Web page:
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​Baumbach introduces ‘Mistress America’

by Greg Carlson | .(JavaScript must be enabled to view this email address) | Cinema | February 20th, 2015

Wittily written, sparklingly performed and dazzlingly directed, “Mistress America” quickly makes for itself a strong case as Noah Baumbach’s finest film to date.If not, the movie is at least every bit as wonderful as “The Squid and the Whale,” though its tone more closely resembles an effortlessly madcap screwball comedy by Ernst Lubitsch or Gregory LaCava or Howard Hawks or George Cukor or Preston Sturges. “Mistress America” is the second writing collaboration between Baumbach and Greta Gerwig, and like “Frances Ha,” the movie blossoms under the influence and presence of the warm and winning star.Gerwig plays Brooke, a brilliant dreamer who juggles gigs as a spin class instructor and bottom-rung interior designer with plans to open a Williamsburg restaurant where the home-style cooking will be served on deliberately mismatched china. Brooke lives in an expansive exposed brick loft – not zoned residential and reachable only by fire escape and unlocked window.

The boyfriend to whom the space apparently belongs is absent. All of Brooke’s traits, and her cascade of blurted, hysterical non-sequiturs, cast a spell on Tracy (a smashing Lola Kirke), a Barnard first year and aspiring writer whose mother is engaged to marry Brooke’s father.

For the sake of future family harmony, the sisters-to-be decide to hang out, and Tracy’s trepidations evaporate in the presence of the energetic and uninhibited “adult.” Baumbach has always been a shrewd observer of human nature and desire at multiple ages, and one of the supreme pleasures of “Mistress America” is watching Tracy watch Brooke.

Scott Foundas writes, “Like one of his own filmmaking idols, Eric Rohmer, [Baumbach] seems to have remained very much an adolescent at heart, and he’s one of the few American filmmakers to embrace young people in all of their amorphous identity, occasional callowness and naive optimism…” Though Brooke and Tracy are not all that far apart in age, Baumbach and Gerwig fully grasp the world of difference between them.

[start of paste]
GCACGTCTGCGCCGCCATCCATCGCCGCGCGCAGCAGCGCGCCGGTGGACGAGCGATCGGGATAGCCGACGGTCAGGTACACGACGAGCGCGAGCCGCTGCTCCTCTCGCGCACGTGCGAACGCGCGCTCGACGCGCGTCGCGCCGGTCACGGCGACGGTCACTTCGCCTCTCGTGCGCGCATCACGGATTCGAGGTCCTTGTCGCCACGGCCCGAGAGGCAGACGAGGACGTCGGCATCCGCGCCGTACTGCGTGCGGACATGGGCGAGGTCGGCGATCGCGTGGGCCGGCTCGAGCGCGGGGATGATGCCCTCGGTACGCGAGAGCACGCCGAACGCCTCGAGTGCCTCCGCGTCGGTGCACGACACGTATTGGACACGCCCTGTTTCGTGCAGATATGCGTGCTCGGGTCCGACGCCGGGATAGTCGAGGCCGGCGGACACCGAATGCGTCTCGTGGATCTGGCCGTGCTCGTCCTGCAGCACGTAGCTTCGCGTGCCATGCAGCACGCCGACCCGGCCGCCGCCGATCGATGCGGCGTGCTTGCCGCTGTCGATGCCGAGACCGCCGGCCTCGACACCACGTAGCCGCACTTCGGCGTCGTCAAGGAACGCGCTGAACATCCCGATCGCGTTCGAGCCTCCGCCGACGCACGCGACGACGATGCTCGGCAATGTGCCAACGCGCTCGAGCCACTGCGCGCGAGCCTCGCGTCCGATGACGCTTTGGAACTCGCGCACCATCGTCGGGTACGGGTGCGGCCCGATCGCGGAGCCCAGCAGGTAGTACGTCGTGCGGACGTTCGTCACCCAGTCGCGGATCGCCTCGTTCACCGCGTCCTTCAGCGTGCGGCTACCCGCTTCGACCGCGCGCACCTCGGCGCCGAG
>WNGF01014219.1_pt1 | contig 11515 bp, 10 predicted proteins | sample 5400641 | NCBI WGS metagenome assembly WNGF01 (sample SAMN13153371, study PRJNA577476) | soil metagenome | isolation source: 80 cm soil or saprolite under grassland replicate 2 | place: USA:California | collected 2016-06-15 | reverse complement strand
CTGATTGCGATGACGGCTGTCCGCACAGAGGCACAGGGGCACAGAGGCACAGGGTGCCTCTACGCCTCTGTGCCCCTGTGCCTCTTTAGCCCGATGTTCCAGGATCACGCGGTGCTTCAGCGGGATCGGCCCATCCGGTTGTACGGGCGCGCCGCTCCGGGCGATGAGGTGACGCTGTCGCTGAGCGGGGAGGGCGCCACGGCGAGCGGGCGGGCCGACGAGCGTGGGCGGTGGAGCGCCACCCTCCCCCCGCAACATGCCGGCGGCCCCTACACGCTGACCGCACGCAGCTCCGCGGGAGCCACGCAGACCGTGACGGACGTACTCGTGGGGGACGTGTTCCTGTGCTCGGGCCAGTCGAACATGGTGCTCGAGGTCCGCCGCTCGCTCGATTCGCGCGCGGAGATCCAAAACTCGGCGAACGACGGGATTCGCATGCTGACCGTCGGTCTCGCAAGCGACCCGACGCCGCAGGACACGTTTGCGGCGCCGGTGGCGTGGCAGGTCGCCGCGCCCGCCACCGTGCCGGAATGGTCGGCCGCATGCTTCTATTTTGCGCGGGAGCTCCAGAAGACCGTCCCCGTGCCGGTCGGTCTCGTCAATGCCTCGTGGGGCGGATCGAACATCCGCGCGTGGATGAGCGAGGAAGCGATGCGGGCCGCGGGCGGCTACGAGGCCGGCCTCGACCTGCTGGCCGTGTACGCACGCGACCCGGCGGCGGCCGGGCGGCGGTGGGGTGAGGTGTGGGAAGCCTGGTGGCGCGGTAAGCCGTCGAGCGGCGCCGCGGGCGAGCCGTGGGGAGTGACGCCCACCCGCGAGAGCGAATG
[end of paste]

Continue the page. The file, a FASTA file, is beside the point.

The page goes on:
Without implying any disrespect to “Frances Ha,” a Sundance programmer identified “Mistress America” in his introduction to the film as a significant leap forward for Gerwig and Baumbach. The comment might have applied to a kind of collaborative confidence emerging from the pair’s onscreen and offscreen relationships, but it could just as easily footnote the filmmaker’s embrace of élan over introspection, brio over self-loathing, and joie de vivre over grim resignation.

Those latter markers of melancholia describe aspects of “The Squid and the Whale,” “Margot at the Wedding” and “Greenberg,” and are to Baumbach equally worthwhile sources of humor.

Fleet and nimble, “Mistress America,” like all great movies, leaves you wanting more and imagining additional experiences for characters you feel you got to know intimately in less than 90 minutes. There is much to recommend here: the John Hughes-esque application of Dean Wareham and Britta Phillips’ fantastic synth pop score; the incisive way Baumbach explores the boundaries between life and art (Tracy’s unauthorized use of Brooke as the basis for a short story character provides enough material for a movie of its own); and the breathless, astonishingly staged and realized set-piece that finds an odd assortment of unlikely guests committing to farce at a Connecticut home. However, the greatest joys of “Mistress America” can be found in the warmth of the relationship between Tracy and Brooke.

“Mistress America” premiered at the Sundance Film Festival and will be released theatrically later in 2015.

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